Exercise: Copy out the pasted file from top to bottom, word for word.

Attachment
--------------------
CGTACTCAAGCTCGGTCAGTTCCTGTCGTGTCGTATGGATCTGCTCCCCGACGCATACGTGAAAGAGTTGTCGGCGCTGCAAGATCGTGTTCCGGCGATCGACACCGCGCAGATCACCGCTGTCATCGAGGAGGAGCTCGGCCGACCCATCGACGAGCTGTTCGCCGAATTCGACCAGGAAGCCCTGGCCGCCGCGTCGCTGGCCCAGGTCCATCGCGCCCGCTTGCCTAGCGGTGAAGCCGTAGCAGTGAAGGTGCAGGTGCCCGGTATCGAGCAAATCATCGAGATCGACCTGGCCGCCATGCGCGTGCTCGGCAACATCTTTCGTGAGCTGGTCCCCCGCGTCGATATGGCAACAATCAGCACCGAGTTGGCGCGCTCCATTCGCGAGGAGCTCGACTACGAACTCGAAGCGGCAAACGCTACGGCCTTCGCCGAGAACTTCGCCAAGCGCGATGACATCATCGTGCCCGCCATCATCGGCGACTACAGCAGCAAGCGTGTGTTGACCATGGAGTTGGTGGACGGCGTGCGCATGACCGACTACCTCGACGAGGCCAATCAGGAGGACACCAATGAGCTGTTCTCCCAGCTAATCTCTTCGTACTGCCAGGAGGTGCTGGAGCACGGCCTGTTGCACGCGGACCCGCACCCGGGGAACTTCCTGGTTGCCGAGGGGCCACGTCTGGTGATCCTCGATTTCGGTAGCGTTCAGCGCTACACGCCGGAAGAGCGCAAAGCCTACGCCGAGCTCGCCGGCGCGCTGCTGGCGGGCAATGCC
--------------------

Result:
CGTACTCAAGCTCGGTCAGTTCCTGTCGTGTCGTATGGATCTGCTCCCCGACGCATACGTGAAAGAGTTGTCGGCGCTGCAAGATCGTGTTCCGGCGATCGACACCGCGCAGATCACCGCTGTCATCGAGGAGGAGCTCGGCCGACCCATCGACGAGCTGTTCGCCGAATTCGACCAGGAAGCCCTGGCCGCCGCGTCGCTGGCCCAGGTCCATCGCGCCCGCTTGCCTAGCGGTGAAGCCGTAGCAGTGAAGGTGCAGGTGCCCGGTATCGAGCAAATCATCGAGATCGACCTGGCCGCCATGCGCGTGCTCGGCAACATCTTTCGTGAGCTGGTCCCCCGCGTCGATATGGCAACAATCAGCACCGAGTTGGCGCGCTCCATTCGCGAGGAGCTCGACTACGAACTCGAAGCGGCAAACGCTACGGCCTTCGCCGAGAACTTCGCCAAGCGCGATGACATCATCGTGCCCGCCATCATCGGCGACTACAGCAGCAAGCGTGTGTTGACCATGGAGTTGGTGGACGGCGTGCGCATGACCGACTACCTCGACGAGGCCAATCAGGAGGACACCAATGAGCTGTTCTCCCAGCTAATCTCTTCGTACTGCCAGGAGGTGCTGGAGCACGGCCTGTTGCACGCGGACCCGCACCCGGGGAACTTCCTGGTTGCCGAGGGGCCACGTCTGGTGATCCTCGATTTCGGTAGCGTTCAGCGCTACACGCCGGAAGAGCGCAAAGCCTACGCCGAGCTCGCCGGCGCGCTGCTGGCGGGCAATGCC